The best way to play the Greek elections

Next weekend, Greek voters go to the polls after failing to produce a government in earlier elections. Matthew Partridge examines what the future may hold for Greece, and how investors could benefit.

The euro has dodged a couple of bullets recently. That may seem an odd thing to say in the midst of the crisis, but recent news could have been worse for the single currency.

Firstly, the Irish voted to accept the fiscal treaty last week. Then the latest euro-wide GDP figures also confirmed that the wider eurozone area grew in the first quarter.

However, next weekend, Greece goes to the polls. With last month's elections failing to produce a government, a repeat could lead to a collapse. The final polls gave little clue as to the result they show the far-left Syriza neck-and-neck with the centre-right New Democracy.

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One person who has strong views about what is happening in Greece is Katerina Sokou. Sokou is the financial news editor of Kathimerini, a Greek broadsheet. Here's what she had to say and what the investment implications could be.

Could Greece manage to muddle through?

Sokou thinks that a Syriza victory would be a blow to the idea of austerity. While the party claims that they don't want Greece to leave the euro, they have said that they will not only refuse to cut further, but will reverse many of the existing cuts. This would clearly make it very hard for Greece to stay in the euro.

Even if New Democracy is able to form a three-way coalition, the drama may not be over. Sokou points out that they have had to promise that they'll try to change the terms of the agreement.

However, she is cautiously upbeat. If New Democracy does win, she expects the verdict to be respected. While no one likes the cuts, the attempts to stop them through protests have little support among the wider Greek population. Indeed, most people now accept that the stakes are much higher.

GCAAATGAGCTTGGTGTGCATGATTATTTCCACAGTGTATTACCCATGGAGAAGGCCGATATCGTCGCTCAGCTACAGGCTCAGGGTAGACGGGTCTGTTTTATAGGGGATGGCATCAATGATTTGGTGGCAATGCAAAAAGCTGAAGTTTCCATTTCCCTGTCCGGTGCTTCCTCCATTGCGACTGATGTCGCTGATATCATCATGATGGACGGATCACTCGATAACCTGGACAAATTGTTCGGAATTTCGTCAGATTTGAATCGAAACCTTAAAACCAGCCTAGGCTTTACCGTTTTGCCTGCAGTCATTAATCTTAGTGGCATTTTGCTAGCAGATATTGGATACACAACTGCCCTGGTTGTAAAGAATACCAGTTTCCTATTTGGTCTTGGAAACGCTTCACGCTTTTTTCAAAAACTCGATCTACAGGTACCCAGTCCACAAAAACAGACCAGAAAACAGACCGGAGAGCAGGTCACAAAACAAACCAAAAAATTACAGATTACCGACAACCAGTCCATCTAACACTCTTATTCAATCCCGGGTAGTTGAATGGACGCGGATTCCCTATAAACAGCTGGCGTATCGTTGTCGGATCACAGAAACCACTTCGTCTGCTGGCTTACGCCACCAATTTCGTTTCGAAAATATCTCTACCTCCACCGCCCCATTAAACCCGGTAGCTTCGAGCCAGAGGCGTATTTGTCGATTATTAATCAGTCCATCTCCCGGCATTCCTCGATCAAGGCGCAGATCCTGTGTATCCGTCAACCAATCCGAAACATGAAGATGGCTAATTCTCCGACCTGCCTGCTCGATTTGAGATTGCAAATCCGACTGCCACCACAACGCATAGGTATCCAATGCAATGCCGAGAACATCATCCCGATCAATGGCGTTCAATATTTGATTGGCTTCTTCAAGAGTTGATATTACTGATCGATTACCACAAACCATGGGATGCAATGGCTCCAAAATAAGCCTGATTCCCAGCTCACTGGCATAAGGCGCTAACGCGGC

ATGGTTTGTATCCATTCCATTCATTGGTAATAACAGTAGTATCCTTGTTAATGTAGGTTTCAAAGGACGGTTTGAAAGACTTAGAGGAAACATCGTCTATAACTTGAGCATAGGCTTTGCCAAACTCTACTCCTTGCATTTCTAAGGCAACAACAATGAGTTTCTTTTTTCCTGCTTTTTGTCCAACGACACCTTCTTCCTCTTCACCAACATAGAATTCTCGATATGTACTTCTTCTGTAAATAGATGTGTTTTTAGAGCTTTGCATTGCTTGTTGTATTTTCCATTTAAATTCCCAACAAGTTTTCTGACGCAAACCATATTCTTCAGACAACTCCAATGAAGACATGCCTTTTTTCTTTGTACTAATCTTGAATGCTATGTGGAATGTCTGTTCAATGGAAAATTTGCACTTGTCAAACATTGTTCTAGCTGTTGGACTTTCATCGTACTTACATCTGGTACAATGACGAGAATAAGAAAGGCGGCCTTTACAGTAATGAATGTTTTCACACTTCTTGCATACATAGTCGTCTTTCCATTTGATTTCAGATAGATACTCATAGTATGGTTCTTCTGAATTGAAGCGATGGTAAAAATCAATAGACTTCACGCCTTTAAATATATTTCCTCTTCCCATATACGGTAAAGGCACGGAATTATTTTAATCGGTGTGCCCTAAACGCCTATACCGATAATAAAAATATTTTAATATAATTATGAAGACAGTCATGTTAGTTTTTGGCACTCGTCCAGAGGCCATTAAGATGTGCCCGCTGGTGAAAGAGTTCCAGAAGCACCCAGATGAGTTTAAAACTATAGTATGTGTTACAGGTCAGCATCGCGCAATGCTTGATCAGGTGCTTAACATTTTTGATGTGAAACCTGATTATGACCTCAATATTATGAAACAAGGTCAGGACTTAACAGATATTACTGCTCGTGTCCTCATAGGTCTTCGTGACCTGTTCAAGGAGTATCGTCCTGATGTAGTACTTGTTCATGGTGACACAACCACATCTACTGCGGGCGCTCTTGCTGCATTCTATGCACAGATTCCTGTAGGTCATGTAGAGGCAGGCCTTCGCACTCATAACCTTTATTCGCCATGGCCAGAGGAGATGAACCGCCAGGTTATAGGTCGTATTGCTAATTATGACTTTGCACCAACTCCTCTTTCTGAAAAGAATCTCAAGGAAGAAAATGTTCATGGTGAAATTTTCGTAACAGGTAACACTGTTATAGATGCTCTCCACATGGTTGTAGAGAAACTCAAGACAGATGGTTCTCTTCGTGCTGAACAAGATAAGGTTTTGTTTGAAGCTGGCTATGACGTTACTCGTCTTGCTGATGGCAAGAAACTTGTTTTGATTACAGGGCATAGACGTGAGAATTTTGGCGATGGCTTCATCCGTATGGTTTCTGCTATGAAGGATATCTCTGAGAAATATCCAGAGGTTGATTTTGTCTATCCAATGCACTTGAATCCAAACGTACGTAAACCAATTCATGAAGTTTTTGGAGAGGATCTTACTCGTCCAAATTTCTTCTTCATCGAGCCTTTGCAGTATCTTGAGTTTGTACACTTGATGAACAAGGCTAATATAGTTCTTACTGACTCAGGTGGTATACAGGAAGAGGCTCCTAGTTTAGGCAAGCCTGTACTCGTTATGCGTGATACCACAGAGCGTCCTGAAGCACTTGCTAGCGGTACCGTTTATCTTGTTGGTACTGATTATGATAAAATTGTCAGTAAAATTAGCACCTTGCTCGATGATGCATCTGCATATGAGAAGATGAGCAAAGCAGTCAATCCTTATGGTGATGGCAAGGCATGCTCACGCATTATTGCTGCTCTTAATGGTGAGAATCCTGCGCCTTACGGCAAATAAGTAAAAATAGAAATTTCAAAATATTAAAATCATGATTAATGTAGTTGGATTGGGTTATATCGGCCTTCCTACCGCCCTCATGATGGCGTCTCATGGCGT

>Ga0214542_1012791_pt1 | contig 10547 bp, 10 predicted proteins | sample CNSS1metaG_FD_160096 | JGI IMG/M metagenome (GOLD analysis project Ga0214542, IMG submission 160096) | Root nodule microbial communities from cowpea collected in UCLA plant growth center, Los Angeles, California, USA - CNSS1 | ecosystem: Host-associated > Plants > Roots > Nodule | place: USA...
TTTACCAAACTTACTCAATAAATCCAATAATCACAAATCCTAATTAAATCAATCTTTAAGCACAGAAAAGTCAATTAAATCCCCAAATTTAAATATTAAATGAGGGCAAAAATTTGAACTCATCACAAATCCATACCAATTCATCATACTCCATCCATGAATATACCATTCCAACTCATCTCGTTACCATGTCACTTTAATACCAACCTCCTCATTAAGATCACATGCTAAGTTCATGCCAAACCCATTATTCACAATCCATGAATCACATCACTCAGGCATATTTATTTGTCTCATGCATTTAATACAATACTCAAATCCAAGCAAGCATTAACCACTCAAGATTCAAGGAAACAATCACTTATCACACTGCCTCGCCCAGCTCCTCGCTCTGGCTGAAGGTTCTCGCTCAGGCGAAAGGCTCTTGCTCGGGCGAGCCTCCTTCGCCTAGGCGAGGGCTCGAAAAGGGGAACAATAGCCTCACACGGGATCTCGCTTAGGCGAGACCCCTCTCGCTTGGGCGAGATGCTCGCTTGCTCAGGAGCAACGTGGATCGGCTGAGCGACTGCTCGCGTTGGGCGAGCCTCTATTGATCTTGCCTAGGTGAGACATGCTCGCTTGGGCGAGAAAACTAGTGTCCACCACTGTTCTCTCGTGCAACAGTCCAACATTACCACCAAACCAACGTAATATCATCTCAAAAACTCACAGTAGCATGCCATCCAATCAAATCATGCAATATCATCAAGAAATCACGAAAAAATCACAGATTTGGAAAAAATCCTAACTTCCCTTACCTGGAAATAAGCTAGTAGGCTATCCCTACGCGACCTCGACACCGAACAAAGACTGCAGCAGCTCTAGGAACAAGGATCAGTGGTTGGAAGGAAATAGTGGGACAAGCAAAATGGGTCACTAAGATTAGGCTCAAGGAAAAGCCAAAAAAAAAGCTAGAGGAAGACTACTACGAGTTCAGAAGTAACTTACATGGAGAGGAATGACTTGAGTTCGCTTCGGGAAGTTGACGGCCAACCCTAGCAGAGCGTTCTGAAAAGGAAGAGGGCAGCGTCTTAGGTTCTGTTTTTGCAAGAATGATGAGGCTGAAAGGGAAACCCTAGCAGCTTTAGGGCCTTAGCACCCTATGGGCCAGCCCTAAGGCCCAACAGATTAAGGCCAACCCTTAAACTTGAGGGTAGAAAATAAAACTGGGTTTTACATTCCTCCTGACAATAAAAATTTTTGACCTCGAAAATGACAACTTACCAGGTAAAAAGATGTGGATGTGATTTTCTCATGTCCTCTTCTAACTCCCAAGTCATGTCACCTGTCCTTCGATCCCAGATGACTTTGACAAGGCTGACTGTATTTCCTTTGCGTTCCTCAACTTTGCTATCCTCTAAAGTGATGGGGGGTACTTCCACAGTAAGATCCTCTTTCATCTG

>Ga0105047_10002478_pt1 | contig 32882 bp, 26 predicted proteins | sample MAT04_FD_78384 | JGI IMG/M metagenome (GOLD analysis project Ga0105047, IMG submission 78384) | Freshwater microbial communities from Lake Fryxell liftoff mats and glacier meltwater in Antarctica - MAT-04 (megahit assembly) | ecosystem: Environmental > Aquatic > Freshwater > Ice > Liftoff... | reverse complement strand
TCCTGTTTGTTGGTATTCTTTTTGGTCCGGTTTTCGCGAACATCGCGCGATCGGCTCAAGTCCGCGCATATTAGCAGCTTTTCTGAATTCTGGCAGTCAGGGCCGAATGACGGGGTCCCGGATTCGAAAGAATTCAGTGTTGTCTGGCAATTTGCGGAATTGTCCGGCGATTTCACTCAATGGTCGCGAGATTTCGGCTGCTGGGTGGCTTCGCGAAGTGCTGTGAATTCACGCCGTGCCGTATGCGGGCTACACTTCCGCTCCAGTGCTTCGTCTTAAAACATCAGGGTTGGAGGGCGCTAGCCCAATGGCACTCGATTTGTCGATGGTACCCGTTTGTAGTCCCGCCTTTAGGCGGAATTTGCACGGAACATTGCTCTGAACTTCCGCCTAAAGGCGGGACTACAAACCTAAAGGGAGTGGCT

There is also growing anger at the self-employed and businessmen dodging taxes, which could help the cause of reforms. She also thinks that the recent troubles in Spain have made it clearer to Brussels that they have to compromise.

Overall, Sokou thinks there is a strong chance that Greece may still remain in the single currency. At the very least, she reckons that the odds of an exit are lower than the market is currently predicting. That would make Greek banks, as well as food and cement companies, good value.

If Greece does leave the euro, Sokou thinks the effect would be extremely negative. She endorses the view of the National Bank of Greece, which claims that personal income would fall by more than half. Indeed, if the country is shut out of markets it may prove impossible to import enough fuel or medicine. Sokou also thinks any recovery will take a long time, as the disruption caused by the exit scares tourists away.

What we think an exit is both likely and desirable

We're less convinced that an exit would be a bad thing for Greece, certainly not in the long run. As Kathimerini recently reported, tax revenues are still falling. With growth estimates proving wildly optimistic, it is clear that even if cuts are made, the government will still be left with sky-high levels of debt.

At the same time, Berlin continues to block increases in the amount of European Union support for the peripheral countries.